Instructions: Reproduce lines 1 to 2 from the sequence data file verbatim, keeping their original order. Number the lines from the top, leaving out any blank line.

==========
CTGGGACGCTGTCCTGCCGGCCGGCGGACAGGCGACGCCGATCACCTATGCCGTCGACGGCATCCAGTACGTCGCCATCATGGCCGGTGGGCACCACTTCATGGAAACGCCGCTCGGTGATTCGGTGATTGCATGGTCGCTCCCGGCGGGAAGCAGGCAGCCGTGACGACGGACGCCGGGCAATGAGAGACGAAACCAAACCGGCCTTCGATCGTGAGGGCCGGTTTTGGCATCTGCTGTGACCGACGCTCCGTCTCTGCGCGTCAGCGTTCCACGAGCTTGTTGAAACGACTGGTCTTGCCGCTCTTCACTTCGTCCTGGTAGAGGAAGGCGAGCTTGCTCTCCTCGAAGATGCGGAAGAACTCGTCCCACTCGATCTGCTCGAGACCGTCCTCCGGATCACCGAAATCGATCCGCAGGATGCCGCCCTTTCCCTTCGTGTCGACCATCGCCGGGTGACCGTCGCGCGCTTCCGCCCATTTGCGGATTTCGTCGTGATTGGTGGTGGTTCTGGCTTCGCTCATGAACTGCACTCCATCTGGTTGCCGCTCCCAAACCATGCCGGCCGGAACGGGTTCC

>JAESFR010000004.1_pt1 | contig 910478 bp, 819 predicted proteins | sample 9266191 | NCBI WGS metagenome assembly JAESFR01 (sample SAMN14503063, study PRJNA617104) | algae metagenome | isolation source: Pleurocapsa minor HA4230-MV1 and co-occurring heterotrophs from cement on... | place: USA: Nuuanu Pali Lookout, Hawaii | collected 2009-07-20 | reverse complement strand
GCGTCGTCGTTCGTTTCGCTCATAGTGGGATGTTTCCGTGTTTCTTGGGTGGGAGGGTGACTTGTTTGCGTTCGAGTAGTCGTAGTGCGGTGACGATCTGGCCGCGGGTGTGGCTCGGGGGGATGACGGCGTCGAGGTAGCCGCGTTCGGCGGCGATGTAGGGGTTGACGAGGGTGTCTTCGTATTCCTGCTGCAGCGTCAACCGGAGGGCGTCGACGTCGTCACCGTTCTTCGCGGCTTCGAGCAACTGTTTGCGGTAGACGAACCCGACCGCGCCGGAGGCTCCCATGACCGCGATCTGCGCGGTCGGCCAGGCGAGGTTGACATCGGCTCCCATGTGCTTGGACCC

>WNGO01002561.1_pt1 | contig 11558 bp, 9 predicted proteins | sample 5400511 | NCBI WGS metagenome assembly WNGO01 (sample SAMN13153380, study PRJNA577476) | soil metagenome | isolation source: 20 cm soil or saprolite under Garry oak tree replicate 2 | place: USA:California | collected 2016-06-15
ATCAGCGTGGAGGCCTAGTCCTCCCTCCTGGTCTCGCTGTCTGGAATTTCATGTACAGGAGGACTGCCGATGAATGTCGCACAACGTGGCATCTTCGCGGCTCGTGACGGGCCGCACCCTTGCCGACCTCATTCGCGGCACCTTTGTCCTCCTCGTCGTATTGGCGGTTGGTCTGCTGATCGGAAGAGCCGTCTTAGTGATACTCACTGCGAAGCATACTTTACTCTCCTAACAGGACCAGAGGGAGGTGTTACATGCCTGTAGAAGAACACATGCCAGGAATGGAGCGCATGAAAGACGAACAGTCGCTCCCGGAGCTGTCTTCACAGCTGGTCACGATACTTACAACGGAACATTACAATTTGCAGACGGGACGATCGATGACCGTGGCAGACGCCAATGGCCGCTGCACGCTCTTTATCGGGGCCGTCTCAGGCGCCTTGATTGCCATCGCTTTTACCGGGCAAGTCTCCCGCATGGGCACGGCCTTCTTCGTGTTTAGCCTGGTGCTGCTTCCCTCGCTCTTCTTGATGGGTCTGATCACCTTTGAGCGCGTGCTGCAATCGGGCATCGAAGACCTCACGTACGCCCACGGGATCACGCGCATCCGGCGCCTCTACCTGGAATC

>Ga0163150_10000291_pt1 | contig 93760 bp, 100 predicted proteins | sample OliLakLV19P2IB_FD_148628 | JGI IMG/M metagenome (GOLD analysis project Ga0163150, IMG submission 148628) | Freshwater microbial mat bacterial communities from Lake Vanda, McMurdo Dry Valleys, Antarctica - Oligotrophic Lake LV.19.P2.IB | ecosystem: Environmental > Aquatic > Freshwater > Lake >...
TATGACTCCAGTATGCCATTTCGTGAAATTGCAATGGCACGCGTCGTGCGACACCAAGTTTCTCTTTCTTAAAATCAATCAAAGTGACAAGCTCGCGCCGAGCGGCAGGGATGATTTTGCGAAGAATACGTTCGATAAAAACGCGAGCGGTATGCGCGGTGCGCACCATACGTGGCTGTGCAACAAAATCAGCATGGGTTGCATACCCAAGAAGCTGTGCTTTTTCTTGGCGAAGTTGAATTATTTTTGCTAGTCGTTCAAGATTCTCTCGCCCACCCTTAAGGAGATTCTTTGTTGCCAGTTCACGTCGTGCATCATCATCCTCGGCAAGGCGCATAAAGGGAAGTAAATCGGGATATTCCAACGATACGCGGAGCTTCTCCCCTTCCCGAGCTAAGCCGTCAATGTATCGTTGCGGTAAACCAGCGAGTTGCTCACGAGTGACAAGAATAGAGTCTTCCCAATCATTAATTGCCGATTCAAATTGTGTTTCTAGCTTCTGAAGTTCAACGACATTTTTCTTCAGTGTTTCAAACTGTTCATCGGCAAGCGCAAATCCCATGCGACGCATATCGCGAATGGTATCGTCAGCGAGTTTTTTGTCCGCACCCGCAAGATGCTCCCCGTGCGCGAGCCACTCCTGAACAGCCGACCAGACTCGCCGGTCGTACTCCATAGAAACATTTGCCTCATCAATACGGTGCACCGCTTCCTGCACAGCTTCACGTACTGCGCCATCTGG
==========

CTGGGACGCTGTCCTGCCGGCCGGCGGACAGGCGACGCCGATCACCTATGCCGTCGACGGCATCCAGTACGTCGCCATCATGGCCGGTGGGCACCACTTCATGGAAACGCCGCTCGGTGATTCGGTGATTGCATGGTCGCTCCCGGCGGGAAGCAGGCAGCCGTGACGACGGACGCCGGGCAATGAGAGACGAAACCAAACCGGCCTTCGATCGTGAGGGCCGGTTTTGGCATCTGCTGTGACCGACGCTCCGTCTCTGCGCGTCAGCGTTCCACGAGCTTGTTGAAACGACTGGTCTTGCCGCTCTTCACTTCGTCCTGGTAGAGGAAGGCGAGCTTGCTCTCCTCGAAGATGCGGAAGAACTCGTCCCACTCGATCTGCTCGAGACCGTCCTCCGGATCACCGAAATCGATCCGCAGGATGCCGCCCTTTCCCTTCGTGTCGACCATCGCCGGGTGACCGTCGCGCGCTTCCGCCCATTTGCGGATTTCGTCGTGATTGGTGGTGGTTCTGGCTTCGCTCATGAACTGCACTCCATCTGGTTGCCGCTCCCAAACCATGCCGGCCGGAACGGGTTCC

>JAESFR010000004.1_pt1 | contig 910478 bp, 819 predicted proteins | sample 9266191 | NCBI WGS metagenome assembly JAESFR01 (sample SAMN14503063, study PRJNA617104) | algae metagenome | isolation source: Pleurocapsa minor HA4230-MV1 and co-occurring heterotrophs from cement on... | place: USA: Nuuanu Pali Lookout, Hawaii | collected 2009-07-20 | reverse complement strand